Most small business owners (SBOs) get their start because they have an entrepreneurial mindset and desire to be their own boss. How and why SBOs operate is very different across generations, according to TD Bank’s 2018 Small Business Survey of nearly 580 SBOs.
Millennials (adults ages 18 to 34) frequently are stereotyped as being impulsive and distruptors, but it’s not just the tech types who are years ahead of some of their older couterparts when it comes to running a business.
Have Credit Needs? Millennials Charge It
More than three-fourths of millennial SBOs reported that they need credit to grow or support their business, compared with only 18 percent of Baby Boomers (55 and older), but they are more likely to have been turned down for a credit request. This could be partly due to the fact that some younger owners are still building their personal credit scores and profiles. To raise these scores, it is important for millennials to stay current on student-loan and credit-card payments on their way to establishing longer credit records.
Despite some headlines that young adults are plastic-adverse, younger SBOs turn to credit cards in greater numbers to finance business expenses. Sixty percent of millennial respondents say they use a business credit card, compared with 38 percent of boomer SBOs. A study by Aite Group found that previously credit-shy millennials are more attracted to credit cards with significant rewards opportunities than their older counterparts. With some small business credit cards offering rewards or cash back, it makes sense that younger business owners find it more attractive to swipe for company supplies and more than their more seasoned peers.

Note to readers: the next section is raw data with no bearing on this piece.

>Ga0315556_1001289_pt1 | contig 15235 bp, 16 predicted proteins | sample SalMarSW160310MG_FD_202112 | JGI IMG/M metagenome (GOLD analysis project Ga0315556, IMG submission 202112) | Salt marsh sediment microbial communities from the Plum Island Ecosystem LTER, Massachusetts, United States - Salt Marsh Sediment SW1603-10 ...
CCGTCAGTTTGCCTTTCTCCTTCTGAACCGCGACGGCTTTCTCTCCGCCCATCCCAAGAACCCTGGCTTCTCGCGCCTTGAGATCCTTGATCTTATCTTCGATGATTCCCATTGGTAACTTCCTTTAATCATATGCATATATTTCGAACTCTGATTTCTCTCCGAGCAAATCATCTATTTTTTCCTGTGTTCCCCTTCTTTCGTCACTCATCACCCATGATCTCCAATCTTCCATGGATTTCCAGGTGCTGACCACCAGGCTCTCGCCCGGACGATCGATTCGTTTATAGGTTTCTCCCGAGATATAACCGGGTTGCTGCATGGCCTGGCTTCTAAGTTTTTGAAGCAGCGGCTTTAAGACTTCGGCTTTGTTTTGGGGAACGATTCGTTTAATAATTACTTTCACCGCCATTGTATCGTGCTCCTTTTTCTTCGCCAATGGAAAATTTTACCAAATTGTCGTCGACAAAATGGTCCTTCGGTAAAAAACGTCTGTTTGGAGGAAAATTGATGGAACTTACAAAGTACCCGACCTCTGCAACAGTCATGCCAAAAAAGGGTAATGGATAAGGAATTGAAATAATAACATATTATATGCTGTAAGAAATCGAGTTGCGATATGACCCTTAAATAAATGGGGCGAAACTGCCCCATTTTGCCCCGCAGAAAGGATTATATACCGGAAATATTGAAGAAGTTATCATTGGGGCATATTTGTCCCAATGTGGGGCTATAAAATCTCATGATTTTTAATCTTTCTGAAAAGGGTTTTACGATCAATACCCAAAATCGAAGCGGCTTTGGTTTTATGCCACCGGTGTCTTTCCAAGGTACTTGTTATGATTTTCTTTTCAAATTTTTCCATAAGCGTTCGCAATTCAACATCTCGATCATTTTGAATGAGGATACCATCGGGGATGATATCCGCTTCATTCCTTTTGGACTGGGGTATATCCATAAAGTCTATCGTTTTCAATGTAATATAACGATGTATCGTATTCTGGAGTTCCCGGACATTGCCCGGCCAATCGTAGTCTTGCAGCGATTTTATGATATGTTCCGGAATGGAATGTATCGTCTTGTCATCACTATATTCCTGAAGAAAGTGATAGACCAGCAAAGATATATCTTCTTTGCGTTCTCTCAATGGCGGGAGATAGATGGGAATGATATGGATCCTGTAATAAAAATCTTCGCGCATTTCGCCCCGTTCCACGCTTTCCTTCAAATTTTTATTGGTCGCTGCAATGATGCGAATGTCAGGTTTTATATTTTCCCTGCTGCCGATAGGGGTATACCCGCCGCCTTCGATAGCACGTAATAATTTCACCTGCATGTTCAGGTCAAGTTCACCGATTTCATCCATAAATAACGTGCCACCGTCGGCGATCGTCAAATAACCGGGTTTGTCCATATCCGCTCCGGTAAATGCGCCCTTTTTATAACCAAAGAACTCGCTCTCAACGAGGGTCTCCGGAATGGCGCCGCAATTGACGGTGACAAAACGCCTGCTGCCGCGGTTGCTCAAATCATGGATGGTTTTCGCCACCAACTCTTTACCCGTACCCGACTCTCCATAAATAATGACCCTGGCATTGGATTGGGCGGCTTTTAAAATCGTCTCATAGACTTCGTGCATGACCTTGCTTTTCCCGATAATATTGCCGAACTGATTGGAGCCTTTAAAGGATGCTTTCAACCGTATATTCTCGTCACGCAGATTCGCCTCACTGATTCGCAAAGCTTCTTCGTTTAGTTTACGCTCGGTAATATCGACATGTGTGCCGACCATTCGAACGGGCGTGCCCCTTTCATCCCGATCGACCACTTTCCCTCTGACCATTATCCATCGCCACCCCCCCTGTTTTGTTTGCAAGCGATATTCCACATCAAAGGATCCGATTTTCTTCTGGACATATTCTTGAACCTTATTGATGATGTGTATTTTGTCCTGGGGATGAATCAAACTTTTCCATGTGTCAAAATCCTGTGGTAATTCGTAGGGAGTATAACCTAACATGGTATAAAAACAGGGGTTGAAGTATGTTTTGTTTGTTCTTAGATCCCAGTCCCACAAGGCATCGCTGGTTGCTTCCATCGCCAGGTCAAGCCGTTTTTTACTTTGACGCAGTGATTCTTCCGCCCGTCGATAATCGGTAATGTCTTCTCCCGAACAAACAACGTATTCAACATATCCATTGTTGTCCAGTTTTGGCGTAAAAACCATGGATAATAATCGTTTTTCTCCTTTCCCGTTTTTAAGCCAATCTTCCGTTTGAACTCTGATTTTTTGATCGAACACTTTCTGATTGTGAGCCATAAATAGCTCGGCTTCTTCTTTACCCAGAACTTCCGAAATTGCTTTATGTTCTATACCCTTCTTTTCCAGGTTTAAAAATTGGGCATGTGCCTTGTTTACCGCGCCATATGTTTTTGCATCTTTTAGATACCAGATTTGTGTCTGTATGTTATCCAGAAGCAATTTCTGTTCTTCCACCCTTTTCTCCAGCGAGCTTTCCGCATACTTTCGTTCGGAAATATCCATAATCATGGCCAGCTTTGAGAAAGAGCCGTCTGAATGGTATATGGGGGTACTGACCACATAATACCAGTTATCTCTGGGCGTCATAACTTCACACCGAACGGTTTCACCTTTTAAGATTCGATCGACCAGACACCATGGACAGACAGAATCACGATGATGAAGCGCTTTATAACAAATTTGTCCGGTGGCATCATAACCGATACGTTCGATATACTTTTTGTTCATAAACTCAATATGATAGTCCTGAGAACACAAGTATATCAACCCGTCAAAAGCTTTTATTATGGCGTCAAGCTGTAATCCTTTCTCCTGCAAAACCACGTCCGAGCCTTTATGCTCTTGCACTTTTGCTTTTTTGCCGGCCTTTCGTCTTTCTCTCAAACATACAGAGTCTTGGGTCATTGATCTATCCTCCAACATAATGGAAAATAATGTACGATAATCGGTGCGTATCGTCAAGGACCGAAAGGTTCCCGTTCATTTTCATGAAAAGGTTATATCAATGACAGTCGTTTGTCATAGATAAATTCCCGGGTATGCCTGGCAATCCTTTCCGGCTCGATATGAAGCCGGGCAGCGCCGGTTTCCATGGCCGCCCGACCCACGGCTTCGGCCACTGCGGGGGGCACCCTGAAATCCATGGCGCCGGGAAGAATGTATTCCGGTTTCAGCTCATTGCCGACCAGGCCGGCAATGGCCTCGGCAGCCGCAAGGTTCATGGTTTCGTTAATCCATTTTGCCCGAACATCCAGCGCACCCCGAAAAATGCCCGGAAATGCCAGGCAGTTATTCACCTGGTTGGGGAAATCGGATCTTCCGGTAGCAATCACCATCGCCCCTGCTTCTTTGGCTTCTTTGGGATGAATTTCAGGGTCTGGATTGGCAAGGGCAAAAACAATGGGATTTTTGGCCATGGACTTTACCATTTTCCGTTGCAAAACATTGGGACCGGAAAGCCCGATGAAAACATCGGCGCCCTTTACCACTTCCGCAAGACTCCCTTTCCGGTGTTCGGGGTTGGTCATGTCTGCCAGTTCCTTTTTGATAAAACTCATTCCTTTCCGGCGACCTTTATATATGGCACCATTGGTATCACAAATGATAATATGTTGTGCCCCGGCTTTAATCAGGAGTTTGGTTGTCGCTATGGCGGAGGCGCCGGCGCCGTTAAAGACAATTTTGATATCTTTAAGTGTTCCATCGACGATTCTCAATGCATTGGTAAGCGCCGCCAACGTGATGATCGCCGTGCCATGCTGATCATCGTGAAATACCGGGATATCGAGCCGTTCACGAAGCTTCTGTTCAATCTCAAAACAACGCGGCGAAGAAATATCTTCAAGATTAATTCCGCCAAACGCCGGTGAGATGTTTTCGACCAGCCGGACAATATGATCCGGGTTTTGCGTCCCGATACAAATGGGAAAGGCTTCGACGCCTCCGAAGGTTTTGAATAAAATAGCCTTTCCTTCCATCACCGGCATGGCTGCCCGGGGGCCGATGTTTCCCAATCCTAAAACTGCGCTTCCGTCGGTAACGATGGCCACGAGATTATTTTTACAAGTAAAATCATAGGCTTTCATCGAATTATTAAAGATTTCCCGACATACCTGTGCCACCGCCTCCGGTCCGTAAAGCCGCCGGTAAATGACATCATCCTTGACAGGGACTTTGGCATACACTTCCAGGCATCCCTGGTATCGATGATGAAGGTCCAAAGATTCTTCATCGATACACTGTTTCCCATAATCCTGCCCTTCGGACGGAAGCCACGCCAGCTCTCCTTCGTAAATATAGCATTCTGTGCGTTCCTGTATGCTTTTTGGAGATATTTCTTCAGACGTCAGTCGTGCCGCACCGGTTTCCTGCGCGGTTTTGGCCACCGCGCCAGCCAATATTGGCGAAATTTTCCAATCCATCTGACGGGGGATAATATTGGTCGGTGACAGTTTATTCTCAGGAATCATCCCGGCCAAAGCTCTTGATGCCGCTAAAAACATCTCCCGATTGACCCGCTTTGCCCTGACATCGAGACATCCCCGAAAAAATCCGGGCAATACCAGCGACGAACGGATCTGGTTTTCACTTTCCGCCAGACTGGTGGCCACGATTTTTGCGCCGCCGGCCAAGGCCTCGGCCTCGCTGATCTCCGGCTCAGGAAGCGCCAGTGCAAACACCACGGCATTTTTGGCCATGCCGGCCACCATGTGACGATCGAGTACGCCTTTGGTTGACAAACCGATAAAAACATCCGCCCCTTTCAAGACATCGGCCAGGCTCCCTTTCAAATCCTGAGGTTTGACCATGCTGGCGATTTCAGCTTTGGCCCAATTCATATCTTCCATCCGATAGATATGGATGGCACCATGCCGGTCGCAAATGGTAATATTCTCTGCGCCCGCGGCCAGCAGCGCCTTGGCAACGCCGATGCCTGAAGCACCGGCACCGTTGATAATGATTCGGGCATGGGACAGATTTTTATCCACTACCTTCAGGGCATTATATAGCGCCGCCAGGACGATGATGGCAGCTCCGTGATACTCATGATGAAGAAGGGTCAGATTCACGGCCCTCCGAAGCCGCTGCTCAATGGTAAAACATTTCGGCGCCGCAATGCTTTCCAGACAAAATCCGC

Millennials More Wary of Rising Interest Rates
Since younger SBOs report greater credit needs, it is unsurprising that nearly three times as many are concerned about the impact of rising interest rates compared with those 55 years old and older. Even a one percent increase in market rates – if passed along in a flexible-rate loan – could make a dent in an SBO’s earnings. For newer business owners, this is especially concerning as margins are tight and extra money toward a loan payment might make an impact on whether they can pay a vendor on time or afford advertising.
To combat interest-rate angst, SBOs should consider working with a financial institution that offers fixed-rate lending products or refinancing current high-interest debt to lock in lower rates before their loan term expires.
Halfway to Retirement, but Better Prepared
The tumultuous markets have had a lasting effect on young entrepreneurs. After watching the Great Recession decimate their parents’ savings and retirement plans, millennial SBOs have taken a different approach, TD Bank numbers show. In fact, 71 percent of millennial SBOs already have a plan for exiting their business, whether by selling it, closing it or passing it on to family members. This is compared with only 37 percent of baby boomers who have a succession plan.
No generation can afford to be short-sighted when it comes to retirement. According to the survey, 32 percent of older business owners plan to simply close the business when they retire, meaning that they do not expect to extract value from their assets or business model.
Every entrepreneur faces challenges, no matter at what age or stage of their business, and understanding these challenges — and the banking and financial resources available to address them — will help to ensure a long and successful career.
About the Author: Jay DesMarteau is Head of Commercial Specialty Segments at TD Bank.